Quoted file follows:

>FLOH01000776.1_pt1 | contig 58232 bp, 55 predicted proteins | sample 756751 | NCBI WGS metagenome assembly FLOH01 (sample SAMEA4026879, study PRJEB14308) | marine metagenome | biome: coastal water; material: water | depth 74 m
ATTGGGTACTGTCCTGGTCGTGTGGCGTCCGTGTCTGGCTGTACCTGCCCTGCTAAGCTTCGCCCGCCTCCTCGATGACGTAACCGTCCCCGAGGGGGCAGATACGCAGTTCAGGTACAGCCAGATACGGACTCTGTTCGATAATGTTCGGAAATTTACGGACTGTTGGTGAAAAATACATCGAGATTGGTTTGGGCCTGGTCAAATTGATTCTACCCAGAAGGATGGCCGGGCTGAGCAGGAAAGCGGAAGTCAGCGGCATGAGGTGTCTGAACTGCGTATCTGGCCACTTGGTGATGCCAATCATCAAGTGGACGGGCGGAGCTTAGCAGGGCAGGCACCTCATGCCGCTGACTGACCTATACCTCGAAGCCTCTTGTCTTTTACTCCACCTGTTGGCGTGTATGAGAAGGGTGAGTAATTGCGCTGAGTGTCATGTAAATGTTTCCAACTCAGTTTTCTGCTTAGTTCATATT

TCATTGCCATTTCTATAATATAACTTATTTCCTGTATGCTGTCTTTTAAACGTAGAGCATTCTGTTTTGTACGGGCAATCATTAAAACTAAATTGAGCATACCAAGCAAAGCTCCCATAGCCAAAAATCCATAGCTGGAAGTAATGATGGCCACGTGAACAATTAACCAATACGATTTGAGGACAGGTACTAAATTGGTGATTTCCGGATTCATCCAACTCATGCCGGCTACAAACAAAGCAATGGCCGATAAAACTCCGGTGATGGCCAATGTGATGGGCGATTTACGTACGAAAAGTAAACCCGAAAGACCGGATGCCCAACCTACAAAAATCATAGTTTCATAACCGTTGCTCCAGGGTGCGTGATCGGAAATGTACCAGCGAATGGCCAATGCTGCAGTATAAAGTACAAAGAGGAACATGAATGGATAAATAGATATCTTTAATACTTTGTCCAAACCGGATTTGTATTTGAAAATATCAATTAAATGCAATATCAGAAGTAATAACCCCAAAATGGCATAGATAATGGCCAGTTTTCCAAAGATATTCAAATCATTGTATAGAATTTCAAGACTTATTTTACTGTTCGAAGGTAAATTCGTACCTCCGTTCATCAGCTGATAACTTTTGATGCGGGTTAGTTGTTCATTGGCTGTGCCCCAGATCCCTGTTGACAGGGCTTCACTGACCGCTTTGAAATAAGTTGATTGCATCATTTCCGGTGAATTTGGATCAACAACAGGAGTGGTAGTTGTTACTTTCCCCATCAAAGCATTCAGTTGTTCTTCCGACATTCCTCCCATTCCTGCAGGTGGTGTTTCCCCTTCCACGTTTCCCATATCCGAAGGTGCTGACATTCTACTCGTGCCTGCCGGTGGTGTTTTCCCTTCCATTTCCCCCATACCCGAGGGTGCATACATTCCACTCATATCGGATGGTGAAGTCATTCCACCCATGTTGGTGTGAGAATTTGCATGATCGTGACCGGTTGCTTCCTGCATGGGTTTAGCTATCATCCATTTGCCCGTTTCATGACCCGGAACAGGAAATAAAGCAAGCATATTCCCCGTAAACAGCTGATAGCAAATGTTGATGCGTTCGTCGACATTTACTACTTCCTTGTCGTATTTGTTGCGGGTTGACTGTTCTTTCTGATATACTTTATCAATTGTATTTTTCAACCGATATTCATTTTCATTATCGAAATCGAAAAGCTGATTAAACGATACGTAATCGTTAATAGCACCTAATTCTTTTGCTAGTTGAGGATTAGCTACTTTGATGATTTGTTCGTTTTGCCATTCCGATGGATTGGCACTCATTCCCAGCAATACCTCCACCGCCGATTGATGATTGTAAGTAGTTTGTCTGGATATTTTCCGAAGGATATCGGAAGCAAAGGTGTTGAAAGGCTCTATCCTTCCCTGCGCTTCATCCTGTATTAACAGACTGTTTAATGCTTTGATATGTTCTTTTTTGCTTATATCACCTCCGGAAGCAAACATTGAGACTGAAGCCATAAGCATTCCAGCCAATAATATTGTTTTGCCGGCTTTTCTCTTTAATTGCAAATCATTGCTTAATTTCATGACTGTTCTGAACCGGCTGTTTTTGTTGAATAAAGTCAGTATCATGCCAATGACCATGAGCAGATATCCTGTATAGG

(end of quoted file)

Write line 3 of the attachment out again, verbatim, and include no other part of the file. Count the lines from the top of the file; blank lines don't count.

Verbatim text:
TCATTGCCATTTCTATAATATAACTTATTTCCTGTATGCTGTCTTTTAAACGTAGAGCATTCTGTTTTGTACGGGCAATCATTAAAACTAAATTGAGCATACCAAGCAAAGCTCCCATAGCCAAAAATCCATAGCTGGAAGTAATGATGGCCACGTGAACAATTAACCAATACGATTTGAGGACAGGTACTAAATTGGTGATTTCCGGATTCATCCAACTCATGCCGGCTACAAACAAAGCAATGGCCGATAAAACTCCGGTGATGGCCAATGTGATGGGCGATTTACGTACGAAAAGTAAACCCGAAAGACCGGATGCCCAACCTACAAAAATCATAGTTTCATAACCGTTGCTCCAGGGTGCGTGATCGGAAATGTACCAGCGAATGGCCAATGCTGCAGTATAAAGTACAAAGAGGAACATGAATGGATAAATAGATATCTTTAATACTTTGTCCAAACCGGATTTGTATTTGAAAATATCAATTAAATGCAATATCAGAAGTAATAACCCCAAAATGGCATAGATAATGGCCAGTTTTCCAAAGATATTCAAATCATTGTATAGAATTTCAAGACTTATTTTACTGTTCGAAGGTAAATTCGTACCTCCGTTCATCAGCTGATAACTTTTGATGCGGGTTAGTTGTTCATTGGCTGTGCCCCAGATCCCTGTTGACAGGGCTTCACTGACCGCTTTGAAATAAGTTGATTGCATCATTTCCGGTGAATTTGGATCAACAACAGGAGTGGTAGTTGTTACTTTCCCCATCAAAGCATTCAGTTGTTCTTCCGACATTCCTCCCATTCCTGCAGGTGGTGTTTCCCCTTCCACGTTTCCCATATCCGAAGGTGCTGACATTCTACTCGTGCCTGCCGGTGGTGTTTTCCCTTCCATTTCCCCCATACCCGAGGGTGCATACATTCCACTCATATCGGATGGTGAAGTCATTCCACCCATGTTGGTGTGAGAATTTGCATGATCGTGACCGGTTGCTTCCTGCATGGGTTTAGCTATCATCCATTTGCCCGTTTCATGACCCGGAACAGGAAATAAAGCAAGCATATTCCCCGTAAACAGCTGATAGCAAATGTTGATGCGTTCGTCGACATTTACTACTTCCTTGTCGTATTTGTTGCGGGTTGACTGTTCTTTCTGATATACTTTATCAATTGTATTTTTCAACCGATATTCATTTTCATTATCGAAATCGAAAAGCTGATTAAACGATACGTAATCGTTAATAGCACCTAATTCTTTTGCTAGTTGAGGATTAGCTACTTTGATGATTTGTTCGTTTTGCCATTCCGATGGATTGGCACTCATTCCCAGCAATACCTCCACCGCCGATTGATGATTGTAAGTAGTTTGTCTGGATATTTTCCGAAGGATATCGGAAGCAAAGGTGTTGAAAGGCTCTATCCTTCCCTGCGCTTCATCCTGTATTAACAGACTGTTTAATGCTTTGATATGTTCTTTTTTGCTTATATCACCTCCGGAAGCAAACATTGAGACTGAAGCCATAAGCATTCCAGCCAATAATATTGTTTTGCCGGCTTTTCTCTTTAATTGCAAATCATTGCTTAATTTCATGACTGTTCTGAACCGGCTGTTTTTGTTGAATAAAGTCAGTATCATGCCAATGACCATGAGCAGATATCCTGTATAGG